Kratom has been used by opioid addicts to ease withdrawal symptoms. CDC researchers studied calls to poison centers about kratom and found that it was often combined with acetaminophen, benzodiazepines, other botanicals and narcotics.
In low doses, kratom acts as a stimulant, producing invigorating effects that improve work capacity, alertness and sociability. Higher doses can act as a sedative.
kratom capsules are a convenient way to take the herbal supplement. They’re available online and in health food stores, and can be purchased in a variety of strengths. They can help reduce pain and anxiety, and improve mood. However, it’s important to purchase kratom from a reputable source that offers a money-back guarantee and lab-tested products.
In low doses, kratom can act as a stimulant, while in high doses it can produce a sedative effect. Its primary psychoactive compound is mitragynine, which binds to opiate receptors in the brain and can alter mood. It also binds to a-adrenergic receptors, with the highest affinity for the a1A receptor. In addition, it binds to serotonin receptors 5-HT 1A and 5-HT 2B with lower affinity.
The FDA doesn’t regulate kratom, so there’s no way to know how potent it is or whether it contains other substances. Some kratom products have been linked to liver toxicity. A report in The Oncologist described a 23-year-old man who took 85 grams of a kratom strain and developed dark urine, painless jaundice and light stools.
Regardless of its legal status, it’s never safe to use kratom in place of approved treatments for opioid addiction or withdrawal. A primary care provider should discuss these concerns with their patient and recommend alternatives such as exercise, yoga, acupuncture or meditation.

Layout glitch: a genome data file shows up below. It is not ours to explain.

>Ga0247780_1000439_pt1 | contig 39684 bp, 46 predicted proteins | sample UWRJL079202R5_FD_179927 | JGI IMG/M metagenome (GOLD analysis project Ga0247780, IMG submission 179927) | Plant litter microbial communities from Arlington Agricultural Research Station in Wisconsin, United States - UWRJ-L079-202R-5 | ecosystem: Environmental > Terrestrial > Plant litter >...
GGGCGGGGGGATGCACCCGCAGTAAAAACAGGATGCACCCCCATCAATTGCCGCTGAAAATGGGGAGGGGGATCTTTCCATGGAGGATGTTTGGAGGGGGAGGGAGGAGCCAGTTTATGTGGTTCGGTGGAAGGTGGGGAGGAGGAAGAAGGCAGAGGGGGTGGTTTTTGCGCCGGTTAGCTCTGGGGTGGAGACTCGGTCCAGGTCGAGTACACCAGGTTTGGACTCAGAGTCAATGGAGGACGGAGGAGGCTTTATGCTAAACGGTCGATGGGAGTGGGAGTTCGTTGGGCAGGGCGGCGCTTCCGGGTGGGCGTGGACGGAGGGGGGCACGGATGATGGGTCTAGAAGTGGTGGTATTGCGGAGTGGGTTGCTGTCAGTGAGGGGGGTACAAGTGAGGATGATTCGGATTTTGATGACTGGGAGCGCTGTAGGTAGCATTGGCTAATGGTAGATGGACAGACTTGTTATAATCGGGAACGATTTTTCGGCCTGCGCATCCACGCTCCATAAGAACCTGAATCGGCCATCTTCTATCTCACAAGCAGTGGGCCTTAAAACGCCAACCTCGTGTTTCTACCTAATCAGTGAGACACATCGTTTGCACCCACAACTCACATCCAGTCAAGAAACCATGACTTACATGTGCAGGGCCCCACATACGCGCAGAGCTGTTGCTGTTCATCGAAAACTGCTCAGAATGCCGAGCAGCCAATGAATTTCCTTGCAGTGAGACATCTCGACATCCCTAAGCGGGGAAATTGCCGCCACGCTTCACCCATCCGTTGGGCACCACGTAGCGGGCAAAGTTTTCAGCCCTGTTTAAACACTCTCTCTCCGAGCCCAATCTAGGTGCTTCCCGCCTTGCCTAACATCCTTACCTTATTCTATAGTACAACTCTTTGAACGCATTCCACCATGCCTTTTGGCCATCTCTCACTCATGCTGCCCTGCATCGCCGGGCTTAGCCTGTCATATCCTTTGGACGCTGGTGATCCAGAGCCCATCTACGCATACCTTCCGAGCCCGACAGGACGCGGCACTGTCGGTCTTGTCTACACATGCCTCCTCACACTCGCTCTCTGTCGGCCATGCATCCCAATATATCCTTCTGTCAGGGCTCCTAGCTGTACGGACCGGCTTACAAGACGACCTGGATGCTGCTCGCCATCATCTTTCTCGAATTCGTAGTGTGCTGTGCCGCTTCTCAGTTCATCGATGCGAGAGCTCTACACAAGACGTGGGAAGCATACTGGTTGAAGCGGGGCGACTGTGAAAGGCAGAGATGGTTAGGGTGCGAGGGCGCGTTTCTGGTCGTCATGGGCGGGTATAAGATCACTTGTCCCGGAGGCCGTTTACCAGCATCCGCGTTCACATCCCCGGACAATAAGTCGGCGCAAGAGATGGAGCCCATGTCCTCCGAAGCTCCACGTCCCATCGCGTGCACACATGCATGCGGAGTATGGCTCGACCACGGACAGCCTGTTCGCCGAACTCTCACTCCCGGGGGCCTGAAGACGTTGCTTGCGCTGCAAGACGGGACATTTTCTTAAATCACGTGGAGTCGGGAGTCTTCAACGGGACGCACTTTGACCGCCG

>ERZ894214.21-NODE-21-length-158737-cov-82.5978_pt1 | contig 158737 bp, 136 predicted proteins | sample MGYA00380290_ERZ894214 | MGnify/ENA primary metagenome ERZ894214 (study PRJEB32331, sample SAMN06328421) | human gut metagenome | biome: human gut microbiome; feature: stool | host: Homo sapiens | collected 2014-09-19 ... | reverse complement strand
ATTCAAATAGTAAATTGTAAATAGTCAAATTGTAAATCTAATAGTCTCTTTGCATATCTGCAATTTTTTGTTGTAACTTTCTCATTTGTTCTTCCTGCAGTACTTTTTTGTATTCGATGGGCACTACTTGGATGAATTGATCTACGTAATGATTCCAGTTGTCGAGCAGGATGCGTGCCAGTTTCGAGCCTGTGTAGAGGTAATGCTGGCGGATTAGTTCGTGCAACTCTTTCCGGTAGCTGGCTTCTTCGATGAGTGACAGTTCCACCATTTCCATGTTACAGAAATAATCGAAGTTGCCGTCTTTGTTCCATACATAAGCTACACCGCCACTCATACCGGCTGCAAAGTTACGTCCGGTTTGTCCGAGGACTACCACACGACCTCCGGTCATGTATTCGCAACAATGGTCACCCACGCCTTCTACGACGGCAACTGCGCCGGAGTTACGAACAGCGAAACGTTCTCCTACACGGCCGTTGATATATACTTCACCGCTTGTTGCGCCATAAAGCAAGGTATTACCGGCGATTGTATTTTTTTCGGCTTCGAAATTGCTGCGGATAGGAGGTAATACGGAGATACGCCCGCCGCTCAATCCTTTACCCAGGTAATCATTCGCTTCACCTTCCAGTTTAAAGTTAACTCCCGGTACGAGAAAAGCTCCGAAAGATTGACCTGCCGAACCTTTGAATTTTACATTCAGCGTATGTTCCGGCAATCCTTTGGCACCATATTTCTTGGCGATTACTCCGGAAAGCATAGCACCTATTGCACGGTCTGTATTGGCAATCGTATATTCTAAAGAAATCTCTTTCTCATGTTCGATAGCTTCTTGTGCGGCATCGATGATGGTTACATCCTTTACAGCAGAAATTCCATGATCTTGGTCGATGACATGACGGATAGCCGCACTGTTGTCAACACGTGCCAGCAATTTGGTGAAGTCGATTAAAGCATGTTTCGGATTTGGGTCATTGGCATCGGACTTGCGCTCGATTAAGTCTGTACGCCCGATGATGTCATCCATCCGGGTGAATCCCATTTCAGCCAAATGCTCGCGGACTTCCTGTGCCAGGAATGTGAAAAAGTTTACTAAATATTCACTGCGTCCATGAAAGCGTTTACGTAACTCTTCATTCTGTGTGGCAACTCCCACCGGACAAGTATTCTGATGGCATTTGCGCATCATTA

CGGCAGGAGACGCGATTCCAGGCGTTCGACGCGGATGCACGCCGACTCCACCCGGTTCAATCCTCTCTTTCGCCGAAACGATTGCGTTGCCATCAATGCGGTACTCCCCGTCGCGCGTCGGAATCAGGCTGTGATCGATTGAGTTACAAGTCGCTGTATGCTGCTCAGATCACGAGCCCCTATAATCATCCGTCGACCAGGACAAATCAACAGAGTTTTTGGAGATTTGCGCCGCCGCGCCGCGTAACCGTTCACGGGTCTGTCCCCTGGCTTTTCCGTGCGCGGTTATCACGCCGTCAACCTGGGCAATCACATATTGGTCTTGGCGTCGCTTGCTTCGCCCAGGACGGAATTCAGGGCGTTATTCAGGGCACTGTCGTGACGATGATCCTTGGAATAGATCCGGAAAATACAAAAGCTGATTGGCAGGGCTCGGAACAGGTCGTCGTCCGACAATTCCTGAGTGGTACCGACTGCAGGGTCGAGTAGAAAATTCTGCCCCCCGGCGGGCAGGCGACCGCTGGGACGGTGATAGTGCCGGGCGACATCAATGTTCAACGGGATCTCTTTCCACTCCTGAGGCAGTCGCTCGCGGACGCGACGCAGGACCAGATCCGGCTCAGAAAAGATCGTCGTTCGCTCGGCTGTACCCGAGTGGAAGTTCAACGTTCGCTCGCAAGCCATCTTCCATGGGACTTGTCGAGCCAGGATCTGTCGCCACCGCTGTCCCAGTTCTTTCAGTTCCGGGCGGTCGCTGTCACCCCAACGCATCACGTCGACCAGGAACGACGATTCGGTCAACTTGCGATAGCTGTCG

The leaves of the kratom plant produce stimulant effects in low doses and opioid-like effects in higher doses. The main alkaloids are mitragynine and 7-hydroxymitragynine, which bind to opioid receptors in the brain to produce feelings of pain relief, sedation and euphoria at higher doses. The DEA has considered making it a Schedule 1 drug, which would make it illegal to possess and sell. A person who takes kratom risks addiction, even when used in moderate doses.
Several studies have found that regular use of kratom can lead to liver damage. In one study, a person who regularly drank kratom tea developed cholestatic liver disease, which caused itching and dark urine. He also experienced muscle weakness, loss of appetite and fever. The person was able to recover after stopping his use of kratom.
Kratom does not require a prescription and is widely available over-the-counter, but it may interfere with some medications. The FDA does not regulate kratom, and the plants are often grown in unsanitary conditions with little or no quality control. This can increase the risk of contamination and infection.
Primary care providers should carefully consider the benefits and risks of recommending kratom to patients, especially those suffering from depression or opioid withdrawal symptoms. Patients should instead speak with a healthcare professional who can prescribe effective medications for the treatment of these issues.